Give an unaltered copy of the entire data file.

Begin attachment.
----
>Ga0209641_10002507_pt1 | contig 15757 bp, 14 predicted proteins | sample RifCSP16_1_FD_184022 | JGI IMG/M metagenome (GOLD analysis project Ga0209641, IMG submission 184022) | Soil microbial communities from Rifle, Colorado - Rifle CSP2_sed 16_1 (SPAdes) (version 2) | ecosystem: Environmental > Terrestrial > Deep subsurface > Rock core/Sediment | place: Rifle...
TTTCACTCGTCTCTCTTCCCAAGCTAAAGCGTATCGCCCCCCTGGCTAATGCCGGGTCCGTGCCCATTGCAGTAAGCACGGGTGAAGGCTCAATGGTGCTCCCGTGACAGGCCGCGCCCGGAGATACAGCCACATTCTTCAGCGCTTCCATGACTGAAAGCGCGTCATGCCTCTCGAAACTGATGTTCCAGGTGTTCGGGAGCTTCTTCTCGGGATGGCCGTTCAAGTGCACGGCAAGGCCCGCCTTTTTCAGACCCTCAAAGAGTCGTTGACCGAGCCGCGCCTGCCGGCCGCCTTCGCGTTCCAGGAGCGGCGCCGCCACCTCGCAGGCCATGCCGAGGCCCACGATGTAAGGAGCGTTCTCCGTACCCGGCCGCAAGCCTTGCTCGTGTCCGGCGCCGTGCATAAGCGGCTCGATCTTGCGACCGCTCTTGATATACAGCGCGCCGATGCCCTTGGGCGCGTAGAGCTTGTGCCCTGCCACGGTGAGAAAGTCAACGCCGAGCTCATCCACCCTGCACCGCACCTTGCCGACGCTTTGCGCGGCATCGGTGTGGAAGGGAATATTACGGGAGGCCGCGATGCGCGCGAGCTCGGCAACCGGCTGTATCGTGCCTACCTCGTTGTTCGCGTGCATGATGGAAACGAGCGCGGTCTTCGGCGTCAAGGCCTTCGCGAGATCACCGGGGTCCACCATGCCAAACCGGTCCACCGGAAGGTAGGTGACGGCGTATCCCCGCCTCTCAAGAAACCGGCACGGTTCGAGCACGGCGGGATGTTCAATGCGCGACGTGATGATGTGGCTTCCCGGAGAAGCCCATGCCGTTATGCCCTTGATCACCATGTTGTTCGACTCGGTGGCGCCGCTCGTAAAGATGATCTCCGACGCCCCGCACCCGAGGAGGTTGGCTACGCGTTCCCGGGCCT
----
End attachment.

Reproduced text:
>Ga0209641_10002507_pt1 | contig 15757 bp, 14 predicted proteins | sample RifCSP16_1_FD_184022 | JGI IMG/M metagenome (GOLD analysis project Ga0209641, IMG submission 184022) | Soil microbial communities from Rifle, Colorado - Rifle CSP2_sed 16_1 (SPAdes) (version 2) | ecosystem: Environmental > Terrestrial > Deep subsurface > Rock core/Sediment | place: Rifle...
TTTCACTCGTCTCTCTTCCCAAGCTAAAGCGTATCGCCCCCCTGGCTAATGCCGGGTCCGTGCCCATTGCAGTAAGCACGGGTGAAGGCTCAATGGTGCTCCCGTGACAGGCCGCGCCCGGAGATACAGCCACATTCTTCAGCGCTTCCATGACTGAAAGCGCGTCATGCCTCTCGAAACTGATGTTCCAGGTGTTCGGGAGCTTCTTCTCGGGATGGCCGTTCAAGTGCACGGCAAGGCCCGCCTTTTTCAGACCCTCAAAGAGTCGTTGACCGAGCCGCGCCTGCCGGCCGCCTTCGCGTTCCAGGAGCGGCGCCGCCACCTCGCAGGCCATGCCGAGGCCCACGATGTAAGGAGCGTTCTCCGTACCCGGCCGCAAGCCTTGCTCGTGTCCGGCGCCGTGCATAAGCGGCTCGATCTTGCGACCGCTCTTGATATACAGCGCGCCGATGCCCTTGGGCGCGTAGAGCTTGTGCCCTGCCACGGTGAGAAAGTCAACGCCGAGCTCATCCACCCTGCACCGCACCTTGCCGACGCTTTGCGCGGCATCGGTGTGGAAGGGAATATTACGGGAGGCCGCGATGCGCGCGAGCTCGGCAACCGGCTGTATCGTGCCTACCTCGTTGTTCGCGTGCATGATGGAAACGAGCGCGGTCTTCGGCGTCAAGGCCTTCGCGAGATCACCGGGGTCCACCATGCCAAACCGGTCCACCGGAAGGTAGGTGACGGCGTATCCCCGCCTCTCAAGAAACCGGCACGGTTCGAGCACGGCGGGATGTTCAATGCGCGACGTGATGATGTGGCTTCCCGGAGAAGCCCATGCCGTTATGCCCTTGATCACCATGTTGTTCGACTCGGTGGCGCCGCTCGTAAAGATGATCTCCGACGCCCCGCACCCGAGGAGGTTGGCTACGCGTTCCCGGGCCT